Breast cancer

Early Breast Cancer Detection

The goal of screening tests for breast cancer is to detect malignant neoplasm in women that don’t have any disease symptoms and when the breast change cannot be felt. Neoplasms discovered during screening tests are usually small and are limited to breast area. The size and the distribution of breast cancer are the most important indicators of the prognosis.

For women that have average disease risk the method of screening choice is mammography (In Croatia, starting from 2006, the national early cancer detection program is conducted for women over 50 years).

Unfortunately, mammography is often not enough for detecting early breast cancer stages in all cases, primarily taking the breast structure and the density of glandular tissue. That is why it is often important to do additional tests (ultrasound, MRI) to eliminate uncertainties.

MRI uses magnet and radio waves for breast imaging and is used for screening procedures in women with a high risk of developing breast cancer. American Cancer Society recommends that all women that have a high breast cancer risk (life risk that is more that 20%) do a mammography and breast MRI at least once a year. Women should start these screening tests at 30 years and continue as long they are in good health.

Considering the recommendations of American Cancer Society, women that have a high disease risk are:

1. Those that have known BRCA 1 and BRCA 2 genetic mutation

2. Those that are not genetically tested and whose first degree relative (mother, father, brother, sister or a child) has known BRCA 1 and BRCA 2 genetic mutation

3. Those that have a statistical life risk (20-25% or more) for developing breast cancer based on family data

4. Those that had chest radiation because of another malignant disease (e.g. Hodgkin’s lymphoma) between 10 and 30 years of life.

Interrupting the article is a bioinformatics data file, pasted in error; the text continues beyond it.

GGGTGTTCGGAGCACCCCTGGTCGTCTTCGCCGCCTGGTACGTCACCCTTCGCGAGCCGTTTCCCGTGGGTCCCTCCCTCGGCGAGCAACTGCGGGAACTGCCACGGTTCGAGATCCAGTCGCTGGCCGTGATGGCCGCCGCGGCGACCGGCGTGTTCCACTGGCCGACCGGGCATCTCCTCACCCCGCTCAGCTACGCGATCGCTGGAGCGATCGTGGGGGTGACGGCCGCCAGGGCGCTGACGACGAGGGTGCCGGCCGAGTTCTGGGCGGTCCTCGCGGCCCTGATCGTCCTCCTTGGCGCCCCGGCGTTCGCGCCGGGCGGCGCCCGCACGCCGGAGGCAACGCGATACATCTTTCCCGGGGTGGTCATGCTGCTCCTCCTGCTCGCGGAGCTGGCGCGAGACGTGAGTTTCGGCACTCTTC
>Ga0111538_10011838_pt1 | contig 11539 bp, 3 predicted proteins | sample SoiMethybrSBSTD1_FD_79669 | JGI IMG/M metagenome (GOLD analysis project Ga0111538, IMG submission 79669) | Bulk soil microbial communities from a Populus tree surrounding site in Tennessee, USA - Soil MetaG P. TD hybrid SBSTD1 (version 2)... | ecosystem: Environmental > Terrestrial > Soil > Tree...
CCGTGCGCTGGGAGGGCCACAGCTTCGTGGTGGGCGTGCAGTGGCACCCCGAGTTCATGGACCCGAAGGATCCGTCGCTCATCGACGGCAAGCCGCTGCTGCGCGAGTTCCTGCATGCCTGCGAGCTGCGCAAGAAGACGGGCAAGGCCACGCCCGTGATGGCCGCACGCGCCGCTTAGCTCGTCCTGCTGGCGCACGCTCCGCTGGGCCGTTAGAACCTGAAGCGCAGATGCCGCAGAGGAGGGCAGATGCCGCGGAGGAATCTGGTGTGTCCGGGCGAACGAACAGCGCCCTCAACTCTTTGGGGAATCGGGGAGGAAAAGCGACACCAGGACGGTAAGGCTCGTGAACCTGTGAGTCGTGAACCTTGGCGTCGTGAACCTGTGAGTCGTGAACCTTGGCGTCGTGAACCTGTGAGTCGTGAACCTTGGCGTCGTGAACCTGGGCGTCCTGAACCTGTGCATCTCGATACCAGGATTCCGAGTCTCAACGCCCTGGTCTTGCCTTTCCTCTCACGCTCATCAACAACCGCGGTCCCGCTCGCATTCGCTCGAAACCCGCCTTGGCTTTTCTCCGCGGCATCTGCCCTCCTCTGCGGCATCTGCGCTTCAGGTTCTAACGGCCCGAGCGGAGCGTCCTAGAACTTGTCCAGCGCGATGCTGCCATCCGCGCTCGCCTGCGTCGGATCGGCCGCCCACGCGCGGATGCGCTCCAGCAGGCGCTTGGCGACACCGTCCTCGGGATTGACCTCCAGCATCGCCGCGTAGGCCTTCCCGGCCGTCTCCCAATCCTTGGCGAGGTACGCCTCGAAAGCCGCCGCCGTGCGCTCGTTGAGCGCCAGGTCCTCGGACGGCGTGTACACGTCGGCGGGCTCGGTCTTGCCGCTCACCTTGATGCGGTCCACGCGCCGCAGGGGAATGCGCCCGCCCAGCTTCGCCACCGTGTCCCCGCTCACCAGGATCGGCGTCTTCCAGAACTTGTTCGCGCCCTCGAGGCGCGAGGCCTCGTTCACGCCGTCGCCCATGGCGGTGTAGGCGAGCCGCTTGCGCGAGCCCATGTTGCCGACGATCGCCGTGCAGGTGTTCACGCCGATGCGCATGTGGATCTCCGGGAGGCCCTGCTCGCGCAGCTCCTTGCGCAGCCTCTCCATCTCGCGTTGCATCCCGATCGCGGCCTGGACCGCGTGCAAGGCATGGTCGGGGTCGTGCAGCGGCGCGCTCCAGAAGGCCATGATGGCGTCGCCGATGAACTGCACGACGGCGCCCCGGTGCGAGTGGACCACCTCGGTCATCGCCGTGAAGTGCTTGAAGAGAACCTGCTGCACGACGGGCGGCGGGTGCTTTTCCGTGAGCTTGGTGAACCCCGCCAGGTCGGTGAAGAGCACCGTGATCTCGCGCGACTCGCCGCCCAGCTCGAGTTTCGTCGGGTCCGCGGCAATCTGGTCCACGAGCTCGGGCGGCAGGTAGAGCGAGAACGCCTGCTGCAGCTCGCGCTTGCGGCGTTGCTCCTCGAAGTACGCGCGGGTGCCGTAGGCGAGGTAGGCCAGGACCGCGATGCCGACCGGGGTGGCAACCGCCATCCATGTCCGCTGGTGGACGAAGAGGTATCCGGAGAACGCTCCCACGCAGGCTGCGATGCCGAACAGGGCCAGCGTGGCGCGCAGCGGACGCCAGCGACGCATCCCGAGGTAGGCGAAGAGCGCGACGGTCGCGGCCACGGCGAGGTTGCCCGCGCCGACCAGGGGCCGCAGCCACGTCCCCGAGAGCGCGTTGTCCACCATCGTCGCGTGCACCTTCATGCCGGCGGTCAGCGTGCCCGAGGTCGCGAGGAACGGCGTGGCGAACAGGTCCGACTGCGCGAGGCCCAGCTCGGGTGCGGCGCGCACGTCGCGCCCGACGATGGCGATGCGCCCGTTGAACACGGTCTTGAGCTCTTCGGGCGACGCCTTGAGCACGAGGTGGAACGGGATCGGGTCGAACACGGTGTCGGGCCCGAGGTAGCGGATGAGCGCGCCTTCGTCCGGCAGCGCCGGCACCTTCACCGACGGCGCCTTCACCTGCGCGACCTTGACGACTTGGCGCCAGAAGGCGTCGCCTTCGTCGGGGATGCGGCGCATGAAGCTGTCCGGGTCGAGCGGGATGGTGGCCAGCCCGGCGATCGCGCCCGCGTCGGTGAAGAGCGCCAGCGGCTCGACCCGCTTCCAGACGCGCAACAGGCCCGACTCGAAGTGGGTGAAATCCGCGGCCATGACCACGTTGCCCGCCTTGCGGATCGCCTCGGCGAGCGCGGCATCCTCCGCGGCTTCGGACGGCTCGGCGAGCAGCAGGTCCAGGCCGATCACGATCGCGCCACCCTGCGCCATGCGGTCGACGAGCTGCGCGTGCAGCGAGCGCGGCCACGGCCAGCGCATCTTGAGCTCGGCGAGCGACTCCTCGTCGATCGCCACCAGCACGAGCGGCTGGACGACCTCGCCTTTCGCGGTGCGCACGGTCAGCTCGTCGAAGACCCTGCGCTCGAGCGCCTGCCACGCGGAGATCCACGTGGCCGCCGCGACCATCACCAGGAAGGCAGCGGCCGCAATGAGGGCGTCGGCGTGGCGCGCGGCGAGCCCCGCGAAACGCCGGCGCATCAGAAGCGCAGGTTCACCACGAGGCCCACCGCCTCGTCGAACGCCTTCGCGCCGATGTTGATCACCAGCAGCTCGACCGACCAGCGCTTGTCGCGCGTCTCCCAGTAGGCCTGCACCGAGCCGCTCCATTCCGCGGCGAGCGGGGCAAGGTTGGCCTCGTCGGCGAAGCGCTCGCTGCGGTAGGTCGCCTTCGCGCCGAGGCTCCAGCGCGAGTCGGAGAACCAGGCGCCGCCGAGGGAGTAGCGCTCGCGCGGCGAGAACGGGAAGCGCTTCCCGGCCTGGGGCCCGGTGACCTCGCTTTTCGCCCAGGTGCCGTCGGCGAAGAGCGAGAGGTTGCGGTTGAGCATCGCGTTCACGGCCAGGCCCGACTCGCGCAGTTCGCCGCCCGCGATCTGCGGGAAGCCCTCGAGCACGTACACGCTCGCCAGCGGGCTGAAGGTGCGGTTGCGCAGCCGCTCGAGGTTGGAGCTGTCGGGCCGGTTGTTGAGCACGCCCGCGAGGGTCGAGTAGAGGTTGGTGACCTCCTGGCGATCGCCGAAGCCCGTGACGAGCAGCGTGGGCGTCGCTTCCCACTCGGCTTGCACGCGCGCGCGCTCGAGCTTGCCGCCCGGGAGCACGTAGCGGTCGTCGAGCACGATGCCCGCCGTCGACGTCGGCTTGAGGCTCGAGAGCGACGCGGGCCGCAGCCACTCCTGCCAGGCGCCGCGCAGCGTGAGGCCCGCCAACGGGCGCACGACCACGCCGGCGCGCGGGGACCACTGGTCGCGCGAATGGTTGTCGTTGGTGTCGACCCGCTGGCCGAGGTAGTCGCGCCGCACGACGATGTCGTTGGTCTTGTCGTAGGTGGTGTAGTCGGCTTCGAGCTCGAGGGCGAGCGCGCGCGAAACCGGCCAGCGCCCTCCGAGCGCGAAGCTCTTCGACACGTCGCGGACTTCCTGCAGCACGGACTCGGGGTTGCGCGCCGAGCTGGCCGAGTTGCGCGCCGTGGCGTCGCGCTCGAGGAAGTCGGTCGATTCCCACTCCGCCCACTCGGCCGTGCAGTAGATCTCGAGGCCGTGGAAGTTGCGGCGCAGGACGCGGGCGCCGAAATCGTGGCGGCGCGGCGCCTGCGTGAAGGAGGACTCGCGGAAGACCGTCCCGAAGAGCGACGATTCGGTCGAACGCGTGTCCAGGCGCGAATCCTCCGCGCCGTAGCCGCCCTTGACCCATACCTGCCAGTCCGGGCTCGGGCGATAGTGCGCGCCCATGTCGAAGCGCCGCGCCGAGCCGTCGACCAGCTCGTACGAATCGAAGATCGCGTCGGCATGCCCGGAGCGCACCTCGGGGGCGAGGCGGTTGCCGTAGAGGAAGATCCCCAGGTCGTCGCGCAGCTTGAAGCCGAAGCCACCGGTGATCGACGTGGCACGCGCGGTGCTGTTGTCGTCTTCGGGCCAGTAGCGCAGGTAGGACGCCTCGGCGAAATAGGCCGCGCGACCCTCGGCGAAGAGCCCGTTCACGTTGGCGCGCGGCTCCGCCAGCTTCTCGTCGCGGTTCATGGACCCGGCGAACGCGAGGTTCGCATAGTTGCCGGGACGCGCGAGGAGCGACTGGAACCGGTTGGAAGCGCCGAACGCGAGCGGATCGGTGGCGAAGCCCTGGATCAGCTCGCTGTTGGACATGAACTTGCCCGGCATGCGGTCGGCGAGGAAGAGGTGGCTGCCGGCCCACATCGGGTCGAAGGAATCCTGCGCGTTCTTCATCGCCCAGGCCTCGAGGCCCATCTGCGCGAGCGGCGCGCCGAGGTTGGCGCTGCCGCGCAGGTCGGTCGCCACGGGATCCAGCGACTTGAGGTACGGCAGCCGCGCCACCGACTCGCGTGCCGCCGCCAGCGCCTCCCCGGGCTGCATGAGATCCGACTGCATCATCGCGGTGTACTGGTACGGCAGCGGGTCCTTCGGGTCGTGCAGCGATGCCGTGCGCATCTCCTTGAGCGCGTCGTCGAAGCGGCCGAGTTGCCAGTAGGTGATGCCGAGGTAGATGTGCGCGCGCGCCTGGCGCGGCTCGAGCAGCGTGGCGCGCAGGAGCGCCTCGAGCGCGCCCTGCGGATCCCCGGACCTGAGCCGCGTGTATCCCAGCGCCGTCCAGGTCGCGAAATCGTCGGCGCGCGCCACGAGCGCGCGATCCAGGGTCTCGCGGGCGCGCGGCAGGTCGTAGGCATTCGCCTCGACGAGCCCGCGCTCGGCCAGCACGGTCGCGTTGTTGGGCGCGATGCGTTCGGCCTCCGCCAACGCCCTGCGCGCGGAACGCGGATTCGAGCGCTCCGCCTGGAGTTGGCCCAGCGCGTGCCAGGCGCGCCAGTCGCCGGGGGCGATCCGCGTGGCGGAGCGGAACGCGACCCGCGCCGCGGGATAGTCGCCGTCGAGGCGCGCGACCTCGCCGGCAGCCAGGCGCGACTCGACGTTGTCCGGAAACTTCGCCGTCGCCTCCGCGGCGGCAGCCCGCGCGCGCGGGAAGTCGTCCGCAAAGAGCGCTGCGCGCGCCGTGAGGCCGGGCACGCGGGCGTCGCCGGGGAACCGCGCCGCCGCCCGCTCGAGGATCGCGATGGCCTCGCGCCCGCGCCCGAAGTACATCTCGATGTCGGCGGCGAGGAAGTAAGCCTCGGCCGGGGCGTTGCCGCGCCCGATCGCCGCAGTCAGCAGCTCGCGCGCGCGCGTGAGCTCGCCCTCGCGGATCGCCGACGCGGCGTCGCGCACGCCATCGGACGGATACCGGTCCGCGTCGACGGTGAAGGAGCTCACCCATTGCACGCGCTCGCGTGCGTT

5. Those that have genetic diseases such as Li-Fraumeni Syndrome, Cowden Syndrome or Bannayan-Riley-Ruvalcaba Syndrome or if their first degree relatives have said syndromes.

For women with moderate risk of developing breast cancer – those with life risk between 15% and 20% it is recommended that, in agreement with a doctor, MRI procedures are included besides regular annual mammography.

Women that have a moderate disease risk are:

1. Those that have a statistical life risk (15-20%) for developing breast cancer based on family data

2. Those that have a personal history of breast cancer, ductal carcinoma in situ (DCIS), lobular carcinoma in situ (LCIS) or atypical ductal or lobular hyperplasia

3. Those that have extremely thick breasts or an asymmetrical glandular parenchyma on mammogram screenings.

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1. Oeffinger KC, Fontham ETH, et al. Breast Cancer Screening Recommendations for Women at Average Risk 2015 Guidline Update From the American Cancer Society. JAMA 2015; 314 (15):1599-1614.

2. Internet Citation: Final Update Summary: Breast Cancer: Screening. U.S. Preventive Services Task Force. September 2016.
 
https://www.uspreventiveservicestaskforce.org/Page/Document/UpdateSummaryFinal/breast- cancer-screening1

3. Warner E, Messersmith H, Causer P ,Eisen A, Shumak R, Plewes D. Magnetic Resonance Imaging Screening of Women at High Risk for Breast Cancer. Report for the Quality Initiative of the Program in Evidence-based Care (PEBC), Cancer Care Ontario (CCO) April 12, 2007.

Lehman C, Gatsonis C, Isaacs C, Pisano E, Ascher S, Weatherall P, et al. Cancer yield of mammography, MRI, and ultrasound in high risk women enrolled in a prospective multi institution breast cancer screening trial. 2004 ASCO Annual Meeting. 2004.